Third receiver, Jason Avant, remains steady as she goes. He might go down as one of the more underrated receivers we have seen here in a very long time. Damaris Johnson was supposed to be an NFL-ready punt returner, who needed a lot of work as a receiver. So far, it looks like he’s the opposite (more on that later…). Riley Cooper made his 2012 debut against the Lions in Week 6 and could start to be worked into the offense on obvious passing downs, but he still looks like he’s a long way from making any substantial impact.
Tight Ends: A- (Brent Celek, Clay Harbor)
What if I told you that Brent Celek, NOT DeSean Jackson led the Eagles in catches of more than 20 yards this year, would you believe me? Hell, I don’t even believe myself, but it’s true. Brent Celek has been terrific this year – second on the team in both receptions and yards – despite being needed more and more to help pass protect. And, Clay Harbor, who is also a solid pass-blocker, has shown to be a pretty decent short yardage/redzone target this year, as 3 of his 8 catches have gone for either a first down or a touchdown.
Defensive Tackles: B- (Cullen Jenkins, Derek Landri, Fletcher Cox, Cedric Thornton)
First of all, I love Cullen Jenkins. I think he’s a real leader on and off the field. I also think that he brings a lot of versatility to this loaded (on paper) defensive line. Second of all, I think Fletcher Cox is going to be a star. But, don’t take my word for it because I also thought that Broderick Bunkley and Mike Patterson would be stars, as well. Either way, Cox looks like the real deal already, and he’s one of those guys that I’m really glad to have wearing my colors and not someone else’s. The middle of this line is so important in the wide-9 (as evidenced last year when they were gashed), and adding Cox aside Jenkins has really made a difference. Derek Landri and Cedric Thornton have been space-fillers, but they haven’t caused real issue when they on the field, though Landri probably should be supplanted as the team’s starter for Cox at some point soon. And, apparently the aforementioned Mike Patterson may be coming back in a week or two, which can only help the depth, even if he doesn’t turn out to be the star that I thought he would. The reason this grade isn’t higher is because they haven’t really generated any pass rush up the middle (in fact, they are the only team in the league this year without a sack from a defensive tackle), but I only consider that the icing on the cake from the tackles – their number one job is to occupy blockers and fill gaps, and this unit has been doing that all year.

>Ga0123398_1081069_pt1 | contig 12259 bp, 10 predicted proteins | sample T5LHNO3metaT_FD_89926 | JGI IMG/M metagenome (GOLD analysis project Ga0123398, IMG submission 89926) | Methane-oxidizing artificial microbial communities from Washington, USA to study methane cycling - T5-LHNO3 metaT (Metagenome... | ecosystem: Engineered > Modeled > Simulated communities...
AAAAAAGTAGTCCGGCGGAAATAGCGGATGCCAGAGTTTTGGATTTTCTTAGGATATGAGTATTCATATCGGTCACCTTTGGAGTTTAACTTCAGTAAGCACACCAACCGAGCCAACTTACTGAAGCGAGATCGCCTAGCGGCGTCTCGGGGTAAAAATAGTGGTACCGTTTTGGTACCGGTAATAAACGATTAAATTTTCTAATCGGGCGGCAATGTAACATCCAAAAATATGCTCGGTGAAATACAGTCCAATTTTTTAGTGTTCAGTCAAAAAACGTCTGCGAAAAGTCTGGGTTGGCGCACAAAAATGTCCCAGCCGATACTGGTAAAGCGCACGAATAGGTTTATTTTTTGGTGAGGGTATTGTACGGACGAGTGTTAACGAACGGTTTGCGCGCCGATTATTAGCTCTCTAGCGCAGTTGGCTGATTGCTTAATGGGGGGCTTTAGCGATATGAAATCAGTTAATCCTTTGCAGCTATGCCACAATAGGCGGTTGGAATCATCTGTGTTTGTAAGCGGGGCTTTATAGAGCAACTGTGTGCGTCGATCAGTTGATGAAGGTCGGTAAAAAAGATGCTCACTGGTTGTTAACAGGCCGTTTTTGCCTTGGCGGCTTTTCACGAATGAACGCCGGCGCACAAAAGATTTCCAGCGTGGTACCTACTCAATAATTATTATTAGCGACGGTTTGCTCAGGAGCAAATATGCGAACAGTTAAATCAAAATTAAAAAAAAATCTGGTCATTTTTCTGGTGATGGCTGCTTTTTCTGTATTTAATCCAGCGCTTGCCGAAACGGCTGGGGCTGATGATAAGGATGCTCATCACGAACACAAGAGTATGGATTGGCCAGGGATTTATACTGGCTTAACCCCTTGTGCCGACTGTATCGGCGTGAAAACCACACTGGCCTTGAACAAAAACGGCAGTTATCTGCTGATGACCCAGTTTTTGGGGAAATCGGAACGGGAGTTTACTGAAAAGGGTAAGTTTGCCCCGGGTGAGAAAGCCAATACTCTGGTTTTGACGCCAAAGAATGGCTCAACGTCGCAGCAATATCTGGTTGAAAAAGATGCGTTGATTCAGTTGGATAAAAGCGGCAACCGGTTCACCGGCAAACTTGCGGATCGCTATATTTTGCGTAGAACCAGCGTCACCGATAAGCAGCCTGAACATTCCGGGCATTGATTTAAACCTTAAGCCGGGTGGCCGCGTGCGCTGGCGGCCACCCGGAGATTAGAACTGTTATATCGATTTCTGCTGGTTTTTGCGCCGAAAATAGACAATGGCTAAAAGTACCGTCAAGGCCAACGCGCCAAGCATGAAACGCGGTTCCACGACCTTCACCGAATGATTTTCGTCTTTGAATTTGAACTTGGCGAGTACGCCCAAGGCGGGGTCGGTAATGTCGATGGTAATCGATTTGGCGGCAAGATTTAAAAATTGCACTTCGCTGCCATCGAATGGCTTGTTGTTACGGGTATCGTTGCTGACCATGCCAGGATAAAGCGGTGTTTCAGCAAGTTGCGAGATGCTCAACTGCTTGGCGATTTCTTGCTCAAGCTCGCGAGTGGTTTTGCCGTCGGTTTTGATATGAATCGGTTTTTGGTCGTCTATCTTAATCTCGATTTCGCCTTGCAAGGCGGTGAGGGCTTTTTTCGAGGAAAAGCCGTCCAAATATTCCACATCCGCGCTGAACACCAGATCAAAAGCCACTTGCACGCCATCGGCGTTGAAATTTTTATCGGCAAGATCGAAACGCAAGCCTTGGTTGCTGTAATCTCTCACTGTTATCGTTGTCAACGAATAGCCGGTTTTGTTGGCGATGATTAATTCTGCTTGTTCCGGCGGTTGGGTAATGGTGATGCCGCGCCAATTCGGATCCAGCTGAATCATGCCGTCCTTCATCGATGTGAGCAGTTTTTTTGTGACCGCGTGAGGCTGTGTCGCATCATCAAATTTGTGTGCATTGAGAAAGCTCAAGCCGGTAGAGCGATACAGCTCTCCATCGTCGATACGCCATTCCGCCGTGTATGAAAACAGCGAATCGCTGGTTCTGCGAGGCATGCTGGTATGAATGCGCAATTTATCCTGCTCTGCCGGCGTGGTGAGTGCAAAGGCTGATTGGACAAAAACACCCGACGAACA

Defensive Ends: D (Trent Cole, Jason Babin, Brandon Graham, Philip Hunt, Darryl Tapp)
This might seem a bit harsh, but I actually considered going even lower simply because this has been the most disappointing Eagles units – to me, personally – of any in recent memory. I actually thought this d-line would be the best in football, bar none. And, now they’re on the verge of setting franchise records for sack futility? Trent Cole‘s argument that they are seeing more mass-protect schemes than anyone else in the league was not a terrible argument after the Steelers game, as the Steelers used two- and three-tight end sets all game and even added backs chipping and such. But, the argument blew up in his face when the Lions ran basic blocking schemes at Mr. Cole and he failed to even register a single tackle, let alone live in the backfield, as he used to. And, then there’s Jason Babin. The perfect specimen for the wide-9 defense because of his raw quickness. Well, where the hell has he been? This defensive scheme is predicated upon getting pressure on the quarterback and becomes scarily vulnerable when that pressure doesn’t materialize. The wide-9 is essentially a trade-off that says “we know that you can run on us all day, but we’re okay with that because we are going to pressure you on every pass attempt.” Well, that’s great and all until you CAN’T GET TO THE QUARTERBACK – and then you’re just putting far too much unneccesary pressure on the tackles and Mike-backer to make plays. Fortunately, the tackles and Demeco Ryans have been so good this year that it hasn’t totally killed them, but that’s a scary proposition.